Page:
The memorandum on IFAs accompanying the free trade agreement says the Australian government may require labour-market testing by direct employers on the infrastructure projects before hiring these concessional semi-skilled and skilled 457 visa workers.

In late July the government said all direct employers on IFA projects would have to undertake a version of “labour-market testing”, but only for the concessional Chinese 457 visa workers (not mainstream skilled 457s or 400 visa workers).

To reiterate then, under the free trade agreement, labour-market testing will not be required for Chinese nationals sponsored by Chinese or any other enterprise legally established in Australia for all mainstream 457 visas, and all 400 visas used by Chinese “installers and servicers”.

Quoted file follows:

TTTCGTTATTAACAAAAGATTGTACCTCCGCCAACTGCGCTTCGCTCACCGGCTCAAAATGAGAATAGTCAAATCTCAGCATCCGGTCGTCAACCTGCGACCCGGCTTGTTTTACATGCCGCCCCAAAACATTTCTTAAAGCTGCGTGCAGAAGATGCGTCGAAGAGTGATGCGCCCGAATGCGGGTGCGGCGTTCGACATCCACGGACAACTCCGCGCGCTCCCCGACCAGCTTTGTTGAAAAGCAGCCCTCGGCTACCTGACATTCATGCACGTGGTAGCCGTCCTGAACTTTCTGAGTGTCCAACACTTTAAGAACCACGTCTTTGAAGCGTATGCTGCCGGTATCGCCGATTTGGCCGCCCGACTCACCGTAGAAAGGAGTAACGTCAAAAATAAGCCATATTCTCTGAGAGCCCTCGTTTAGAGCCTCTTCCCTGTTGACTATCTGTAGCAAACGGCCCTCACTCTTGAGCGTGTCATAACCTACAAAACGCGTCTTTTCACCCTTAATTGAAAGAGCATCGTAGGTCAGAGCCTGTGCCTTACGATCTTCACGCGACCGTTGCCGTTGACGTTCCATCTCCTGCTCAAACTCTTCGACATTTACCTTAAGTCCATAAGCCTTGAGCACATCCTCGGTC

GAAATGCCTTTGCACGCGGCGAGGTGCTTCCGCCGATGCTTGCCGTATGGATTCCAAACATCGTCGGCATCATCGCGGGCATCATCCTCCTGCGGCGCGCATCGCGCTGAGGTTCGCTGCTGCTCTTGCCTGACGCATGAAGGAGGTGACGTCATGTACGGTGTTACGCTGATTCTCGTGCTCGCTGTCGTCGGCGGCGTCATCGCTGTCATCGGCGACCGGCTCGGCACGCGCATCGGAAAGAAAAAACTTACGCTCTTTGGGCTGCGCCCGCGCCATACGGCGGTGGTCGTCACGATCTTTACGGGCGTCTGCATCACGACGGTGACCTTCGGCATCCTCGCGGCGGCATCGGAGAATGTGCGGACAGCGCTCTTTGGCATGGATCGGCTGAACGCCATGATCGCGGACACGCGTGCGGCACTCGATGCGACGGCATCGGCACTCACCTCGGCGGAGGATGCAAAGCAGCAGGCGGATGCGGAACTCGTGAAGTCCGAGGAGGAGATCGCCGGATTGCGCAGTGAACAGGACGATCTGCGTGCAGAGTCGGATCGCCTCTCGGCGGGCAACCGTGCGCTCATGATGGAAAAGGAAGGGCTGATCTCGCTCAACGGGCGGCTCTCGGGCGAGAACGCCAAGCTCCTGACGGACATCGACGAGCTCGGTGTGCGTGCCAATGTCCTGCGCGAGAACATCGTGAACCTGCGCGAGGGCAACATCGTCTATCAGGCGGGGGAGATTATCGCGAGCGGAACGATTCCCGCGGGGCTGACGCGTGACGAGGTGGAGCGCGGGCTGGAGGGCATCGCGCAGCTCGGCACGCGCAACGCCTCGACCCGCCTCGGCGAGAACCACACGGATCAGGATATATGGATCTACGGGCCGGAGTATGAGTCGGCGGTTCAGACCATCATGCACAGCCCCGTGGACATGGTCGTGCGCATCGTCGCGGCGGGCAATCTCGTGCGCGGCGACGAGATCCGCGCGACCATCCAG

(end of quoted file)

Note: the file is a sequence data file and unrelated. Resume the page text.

So, the only Chinese workers who would be labour-market tested are the concessional 457 visa workers on the infrastructure projects. This is because the treaty provision takes precedence over Australian legislation.

The IFA also sets a very low bar for Chinese worker access to concessional 457 visas on infrastructure projects. The labour-market testing needed to access these visas is not rigorous, because it will allow employers to hire Chinese semi-skilled 457 workers up to 20 months after they stop advertising the jobs.

It seems to me that it is the unions who are telling us the truth here. The shroud of secrecy surrounding FTAs and the increasingly vitriolic abuse of anyone who dares raise a question indicates the government is the one with something to hide.